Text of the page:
Jesus and Politics Book Launch

Book launch Sept 28, 2020

Liberating the Politics of Jesus virtual book launch, Monday September 28.

Join us for a conversation tackling antiracism, politics, and faith with Dr. Darryl Stephens and Dr. Elizabeth Soto-Albrecht on Monday, Sept, 28 at 7pm EDT via Zoom. Associate Pastor Liz Fulmer be interviewing these local authors on their new book, Liberating the Politics of Jesus: Renewing Peace Theology through the Wisdom of Women. Email for the Zoom call information.

Purchase the book through Barnes and Noble, Amazon, and other retailers. Paperback and Kindle editions.

Guest Editing a Special Issue of a Journal

Recently, I was asked to share about my experience as an editor. Danielle Padula of Scholastica interviewed me about being a guest editor for Religions. Her blog post provides “5 Tips for Organizing a Successful Special Issue [with advice from a guest editor],” Scholastica, Sept 8, 2020. I hope you enjoy reading about this process as much as I enjoyed editing the special issue on the theme, “Reenvisioning Christian Ethics.”

Trauma-informed pedagogy

Teaching amidst the twin pandemics of COVID-19 and racism? Use trauma-informed pedagogy. My latest article on this topic has just been published: This is part of my ongoing research on pedagogy in higher education. If you are interested in collaborating in further research, contact me.

This article promotes a wider understanding of trauma-informed pedagogy for the higher education classroom, whether in-person or virtual, focusing on undergraduate and graduate teaching in religious studies and theological education. Trauma is not confined to individual experiences of single horrifying events—trauma can be collective (community-wide, e.g., COVID-19), epigenetic (inherited or intergenerational), social-cultural (e.g., racism), or vicarious. Drawing on religious education literature and recent insights from psychology, neuroscience, and public health studies, this article provides a shared basis for further development of trauma-informed pedagogy by religious and theological educators. A principle feature of this article is bibliographic, portraying the state of scholarship at the intersection of religious education and trauma and pointing to resources necessary for further development. It offers a brief survey of extant literature, presents a basic definition and description of trauma, introduces the features of a trauma-informed community approach, and discusses the core values guiding trauma-informed pedagogy. The article also explores religious aspects of trauma and discusses care for instructors, who deal with their own traumatic pasts as well as the secondary effects of encountering, teaching, and supporting traumatized individuals in the religious education classroom. This article concludes with a call for further research.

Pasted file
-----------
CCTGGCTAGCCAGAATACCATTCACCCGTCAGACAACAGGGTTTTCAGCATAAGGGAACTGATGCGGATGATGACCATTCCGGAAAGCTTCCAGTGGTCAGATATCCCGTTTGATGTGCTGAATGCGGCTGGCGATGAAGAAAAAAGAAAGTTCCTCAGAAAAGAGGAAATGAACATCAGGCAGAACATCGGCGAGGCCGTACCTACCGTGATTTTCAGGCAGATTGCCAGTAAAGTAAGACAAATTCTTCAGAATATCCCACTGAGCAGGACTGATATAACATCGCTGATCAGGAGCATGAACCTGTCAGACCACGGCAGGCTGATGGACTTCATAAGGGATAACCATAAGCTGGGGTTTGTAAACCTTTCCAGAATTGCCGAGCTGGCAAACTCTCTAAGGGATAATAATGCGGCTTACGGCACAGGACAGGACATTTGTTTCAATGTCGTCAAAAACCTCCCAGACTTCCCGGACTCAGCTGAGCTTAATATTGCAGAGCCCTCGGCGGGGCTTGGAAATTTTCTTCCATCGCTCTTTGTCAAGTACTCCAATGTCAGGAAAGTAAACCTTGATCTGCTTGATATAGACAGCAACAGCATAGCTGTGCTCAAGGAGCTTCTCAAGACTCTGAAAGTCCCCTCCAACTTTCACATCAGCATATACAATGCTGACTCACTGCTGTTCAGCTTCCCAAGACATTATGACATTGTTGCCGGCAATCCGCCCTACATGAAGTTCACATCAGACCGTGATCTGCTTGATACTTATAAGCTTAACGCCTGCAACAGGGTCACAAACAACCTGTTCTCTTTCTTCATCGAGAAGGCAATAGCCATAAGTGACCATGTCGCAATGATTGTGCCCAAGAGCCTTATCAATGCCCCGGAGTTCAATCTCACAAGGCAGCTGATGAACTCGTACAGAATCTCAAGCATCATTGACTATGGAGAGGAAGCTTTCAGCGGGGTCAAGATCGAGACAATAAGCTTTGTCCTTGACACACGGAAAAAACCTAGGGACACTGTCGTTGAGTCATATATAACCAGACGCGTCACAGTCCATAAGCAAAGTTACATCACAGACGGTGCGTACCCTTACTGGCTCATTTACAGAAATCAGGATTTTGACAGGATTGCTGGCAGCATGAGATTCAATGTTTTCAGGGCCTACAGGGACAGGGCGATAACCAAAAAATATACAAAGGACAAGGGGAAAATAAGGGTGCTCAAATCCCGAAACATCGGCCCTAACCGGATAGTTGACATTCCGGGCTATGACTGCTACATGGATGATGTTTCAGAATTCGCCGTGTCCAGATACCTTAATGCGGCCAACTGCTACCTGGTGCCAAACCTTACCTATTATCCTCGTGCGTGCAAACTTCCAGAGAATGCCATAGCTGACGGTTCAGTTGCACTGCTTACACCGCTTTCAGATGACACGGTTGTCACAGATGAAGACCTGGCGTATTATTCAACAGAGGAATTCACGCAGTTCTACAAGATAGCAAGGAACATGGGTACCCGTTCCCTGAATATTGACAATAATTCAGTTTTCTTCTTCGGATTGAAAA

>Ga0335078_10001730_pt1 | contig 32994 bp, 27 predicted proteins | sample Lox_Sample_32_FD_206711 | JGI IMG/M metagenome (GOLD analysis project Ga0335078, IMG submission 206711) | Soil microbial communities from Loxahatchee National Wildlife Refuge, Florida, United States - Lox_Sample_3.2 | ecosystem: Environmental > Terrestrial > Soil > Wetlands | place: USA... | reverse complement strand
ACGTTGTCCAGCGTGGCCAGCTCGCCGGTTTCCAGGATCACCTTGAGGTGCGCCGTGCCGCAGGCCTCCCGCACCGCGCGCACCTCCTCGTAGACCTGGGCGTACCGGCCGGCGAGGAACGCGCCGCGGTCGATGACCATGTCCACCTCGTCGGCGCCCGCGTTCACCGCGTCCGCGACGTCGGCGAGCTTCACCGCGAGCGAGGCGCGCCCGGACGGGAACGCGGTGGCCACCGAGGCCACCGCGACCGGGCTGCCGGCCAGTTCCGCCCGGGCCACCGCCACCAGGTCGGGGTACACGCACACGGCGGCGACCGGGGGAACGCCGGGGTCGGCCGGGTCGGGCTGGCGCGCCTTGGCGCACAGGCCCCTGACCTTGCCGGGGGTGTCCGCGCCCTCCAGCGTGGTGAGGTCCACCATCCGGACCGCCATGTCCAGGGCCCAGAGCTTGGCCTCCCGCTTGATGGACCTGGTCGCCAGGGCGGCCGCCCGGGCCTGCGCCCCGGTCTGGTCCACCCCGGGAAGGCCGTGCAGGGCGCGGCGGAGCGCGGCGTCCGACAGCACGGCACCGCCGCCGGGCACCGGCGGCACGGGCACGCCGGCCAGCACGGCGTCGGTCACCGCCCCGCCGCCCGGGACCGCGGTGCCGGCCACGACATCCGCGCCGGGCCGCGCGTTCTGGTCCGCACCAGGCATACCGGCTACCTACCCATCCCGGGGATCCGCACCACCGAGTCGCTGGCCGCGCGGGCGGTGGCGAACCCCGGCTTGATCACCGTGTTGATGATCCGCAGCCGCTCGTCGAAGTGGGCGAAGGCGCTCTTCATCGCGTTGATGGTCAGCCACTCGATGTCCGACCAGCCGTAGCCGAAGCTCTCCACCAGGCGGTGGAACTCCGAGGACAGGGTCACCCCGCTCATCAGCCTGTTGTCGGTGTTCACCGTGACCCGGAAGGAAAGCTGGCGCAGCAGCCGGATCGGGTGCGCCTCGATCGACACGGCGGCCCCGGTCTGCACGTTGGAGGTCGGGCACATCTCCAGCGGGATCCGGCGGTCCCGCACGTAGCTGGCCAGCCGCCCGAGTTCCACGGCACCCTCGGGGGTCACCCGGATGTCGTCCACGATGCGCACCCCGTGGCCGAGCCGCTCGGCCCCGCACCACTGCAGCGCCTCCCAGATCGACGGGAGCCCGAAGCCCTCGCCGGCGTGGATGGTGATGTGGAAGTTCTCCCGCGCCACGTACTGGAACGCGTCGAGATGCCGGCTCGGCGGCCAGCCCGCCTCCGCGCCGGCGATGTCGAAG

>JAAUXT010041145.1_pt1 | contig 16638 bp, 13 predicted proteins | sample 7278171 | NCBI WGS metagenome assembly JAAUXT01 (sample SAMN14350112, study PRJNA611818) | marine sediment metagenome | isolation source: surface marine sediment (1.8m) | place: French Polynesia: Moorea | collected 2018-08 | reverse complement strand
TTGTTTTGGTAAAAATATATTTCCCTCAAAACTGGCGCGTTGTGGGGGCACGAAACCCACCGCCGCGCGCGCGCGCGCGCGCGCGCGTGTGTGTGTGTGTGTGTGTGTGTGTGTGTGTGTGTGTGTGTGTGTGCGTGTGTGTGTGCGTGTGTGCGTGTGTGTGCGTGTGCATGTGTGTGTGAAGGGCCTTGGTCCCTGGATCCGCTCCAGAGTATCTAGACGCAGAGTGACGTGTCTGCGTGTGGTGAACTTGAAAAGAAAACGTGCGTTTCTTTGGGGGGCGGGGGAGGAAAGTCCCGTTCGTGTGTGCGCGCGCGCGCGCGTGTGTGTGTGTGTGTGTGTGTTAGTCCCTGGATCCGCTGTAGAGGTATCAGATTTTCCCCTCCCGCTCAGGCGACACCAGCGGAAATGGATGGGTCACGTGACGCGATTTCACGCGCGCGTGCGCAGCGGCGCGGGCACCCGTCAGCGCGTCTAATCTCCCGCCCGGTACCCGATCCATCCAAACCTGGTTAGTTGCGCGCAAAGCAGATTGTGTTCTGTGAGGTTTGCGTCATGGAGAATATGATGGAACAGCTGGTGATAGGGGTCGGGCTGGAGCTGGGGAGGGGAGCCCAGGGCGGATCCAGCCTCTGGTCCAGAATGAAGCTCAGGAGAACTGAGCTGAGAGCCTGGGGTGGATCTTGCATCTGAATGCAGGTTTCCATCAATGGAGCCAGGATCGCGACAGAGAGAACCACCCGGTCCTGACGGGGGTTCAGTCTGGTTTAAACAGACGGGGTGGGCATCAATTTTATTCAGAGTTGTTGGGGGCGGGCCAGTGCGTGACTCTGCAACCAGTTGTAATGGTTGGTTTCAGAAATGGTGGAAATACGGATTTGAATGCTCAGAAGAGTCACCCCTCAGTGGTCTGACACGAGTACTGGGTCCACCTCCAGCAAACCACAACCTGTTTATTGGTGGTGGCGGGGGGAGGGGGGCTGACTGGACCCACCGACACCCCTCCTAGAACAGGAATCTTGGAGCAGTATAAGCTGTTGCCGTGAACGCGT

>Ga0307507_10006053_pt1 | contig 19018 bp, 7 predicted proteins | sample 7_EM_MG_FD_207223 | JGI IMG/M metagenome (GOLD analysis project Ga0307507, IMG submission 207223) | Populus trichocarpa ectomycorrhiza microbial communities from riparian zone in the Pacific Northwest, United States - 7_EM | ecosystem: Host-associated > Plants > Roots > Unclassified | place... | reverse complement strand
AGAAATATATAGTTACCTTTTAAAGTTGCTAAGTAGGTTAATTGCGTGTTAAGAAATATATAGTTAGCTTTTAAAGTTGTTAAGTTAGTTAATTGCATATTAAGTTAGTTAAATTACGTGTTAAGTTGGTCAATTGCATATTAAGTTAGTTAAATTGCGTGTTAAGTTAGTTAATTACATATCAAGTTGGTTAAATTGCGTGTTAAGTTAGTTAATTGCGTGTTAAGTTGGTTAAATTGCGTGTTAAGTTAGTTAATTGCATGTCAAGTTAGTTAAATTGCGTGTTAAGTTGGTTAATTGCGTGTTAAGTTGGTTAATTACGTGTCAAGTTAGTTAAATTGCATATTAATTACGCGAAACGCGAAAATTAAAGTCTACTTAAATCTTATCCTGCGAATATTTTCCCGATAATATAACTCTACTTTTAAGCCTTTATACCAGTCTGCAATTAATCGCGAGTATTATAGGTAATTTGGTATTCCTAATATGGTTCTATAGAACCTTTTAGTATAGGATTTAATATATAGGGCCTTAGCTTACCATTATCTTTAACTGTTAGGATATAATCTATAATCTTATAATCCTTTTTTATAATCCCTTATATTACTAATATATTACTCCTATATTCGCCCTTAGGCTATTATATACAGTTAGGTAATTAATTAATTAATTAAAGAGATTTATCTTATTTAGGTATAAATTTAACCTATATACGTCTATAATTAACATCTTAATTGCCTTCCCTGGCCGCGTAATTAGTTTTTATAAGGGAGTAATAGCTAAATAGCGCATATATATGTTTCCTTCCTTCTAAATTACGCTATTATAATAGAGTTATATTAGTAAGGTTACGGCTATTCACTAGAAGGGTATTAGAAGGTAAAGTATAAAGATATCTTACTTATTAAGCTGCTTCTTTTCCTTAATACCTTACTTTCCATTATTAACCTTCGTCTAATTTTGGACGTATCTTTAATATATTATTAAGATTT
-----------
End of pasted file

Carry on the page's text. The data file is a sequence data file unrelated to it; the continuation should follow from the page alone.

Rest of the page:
Darryl W. Stephens, “Trauma-Informed Pedagogy for the Religious and Theological Higher Education Classroom,” 2020

Coming soon: The fall 2020 issue of Spotlight on Teaching in Religious Studies News, a publication of the American Academy of Religion will be devoted to trauma-informed pedagogy. Look for it in late November.

Environmental Holiness During the Season of Creation